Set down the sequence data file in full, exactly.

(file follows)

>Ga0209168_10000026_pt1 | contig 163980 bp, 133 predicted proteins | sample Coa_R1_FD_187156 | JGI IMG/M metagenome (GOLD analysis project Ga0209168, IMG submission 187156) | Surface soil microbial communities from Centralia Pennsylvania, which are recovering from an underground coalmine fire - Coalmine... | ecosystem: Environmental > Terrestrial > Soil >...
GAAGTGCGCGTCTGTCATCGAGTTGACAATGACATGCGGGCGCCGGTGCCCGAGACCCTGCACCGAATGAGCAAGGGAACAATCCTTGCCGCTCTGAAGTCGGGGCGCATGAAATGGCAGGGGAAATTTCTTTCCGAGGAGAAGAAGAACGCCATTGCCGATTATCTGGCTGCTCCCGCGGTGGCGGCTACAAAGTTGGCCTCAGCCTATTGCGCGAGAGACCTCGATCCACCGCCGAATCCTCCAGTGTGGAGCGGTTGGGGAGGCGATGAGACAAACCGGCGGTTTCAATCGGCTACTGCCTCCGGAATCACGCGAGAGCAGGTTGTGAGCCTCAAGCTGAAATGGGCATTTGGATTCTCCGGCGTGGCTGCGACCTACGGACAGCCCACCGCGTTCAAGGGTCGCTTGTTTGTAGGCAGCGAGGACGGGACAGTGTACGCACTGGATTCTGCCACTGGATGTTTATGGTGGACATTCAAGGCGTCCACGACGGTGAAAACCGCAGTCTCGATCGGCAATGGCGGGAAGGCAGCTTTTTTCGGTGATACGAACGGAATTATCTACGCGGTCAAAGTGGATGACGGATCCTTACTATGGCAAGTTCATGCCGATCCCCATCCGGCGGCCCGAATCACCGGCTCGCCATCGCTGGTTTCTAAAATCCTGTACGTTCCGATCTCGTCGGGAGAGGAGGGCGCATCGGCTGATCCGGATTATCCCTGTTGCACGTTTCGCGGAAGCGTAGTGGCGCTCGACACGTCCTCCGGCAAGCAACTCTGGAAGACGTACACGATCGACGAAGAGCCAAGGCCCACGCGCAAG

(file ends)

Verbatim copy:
>Ga0209168_10000026_pt1 | contig 163980 bp, 133 predicted proteins | sample Coa_R1_FD_187156 | JGI IMG/M metagenome (GOLD analysis project Ga0209168, IMG submission 187156) | Surface soil microbial communities from Centralia Pennsylvania, which are recovering from an underground coalmine fire - Coalmine... | ecosystem: Environmental > Terrestrial > Soil >...
GAAGTGCGCGTCTGTCATCGAGTTGACAATGACATGCGGGCGCCGGTGCCCGAGACCCTGCACCGAATGAGCAAGGGAACAATCCTTGCCGCTCTGAAGTCGGGGCGCATGAAATGGCAGGGGAAATTTCTTTCCGAGGAGAAGAAGAACGCCATTGCCGATTATCTGGCTGCTCCCGCGGTGGCGGCTACAAAGTTGGCCTCAGCCTATTGCGCGAGAGACCTCGATCCACCGCCGAATCCTCCAGTGTGGAGCGGTTGGGGAGGCGATGAGACAAACCGGCGGTTTCAATCGGCTACTGCCTCCGGAATCACGCGAGAGCAGGTTGTGAGCCTCAAGCTGAAATGGGCATTTGGATTCTCCGGCGTGGCTGCGACCTACGGACAGCCCACCGCGTTCAAGGGTCGCTTGTTTGTAGGCAGCGAGGACGGGACAGTGTACGCACTGGATTCTGCCACTGGATGTTTATGGTGGACATTCAAGGCGTCCACGACGGTGAAAACCGCAGTCTCGATCGGCAATGGCGGGAAGGCAGCTTTTTTCGGTGATACGAACGGAATTATCTACGCGGTCAAAGTGGATGACGGATCCTTACTATGGCAAGTTCATGCCGATCCCCATCCGGCGGCCCGAATCACCGGCTCGCCATCGCTGGTTTCTAAAATCCTGTACGTTCCGATCTCGTCGGGAGAGGAGGGCGCATCGGCTGATCCGGATTATCCCTGTTGCACGTTTCGCGGAAGCGTAGTGGCGCTCGACACGTCCTCCGGCAAGCAACTCTGGAAGACGTACACGATCGACGAAGAGCCAAGGCCCACGCGCAAG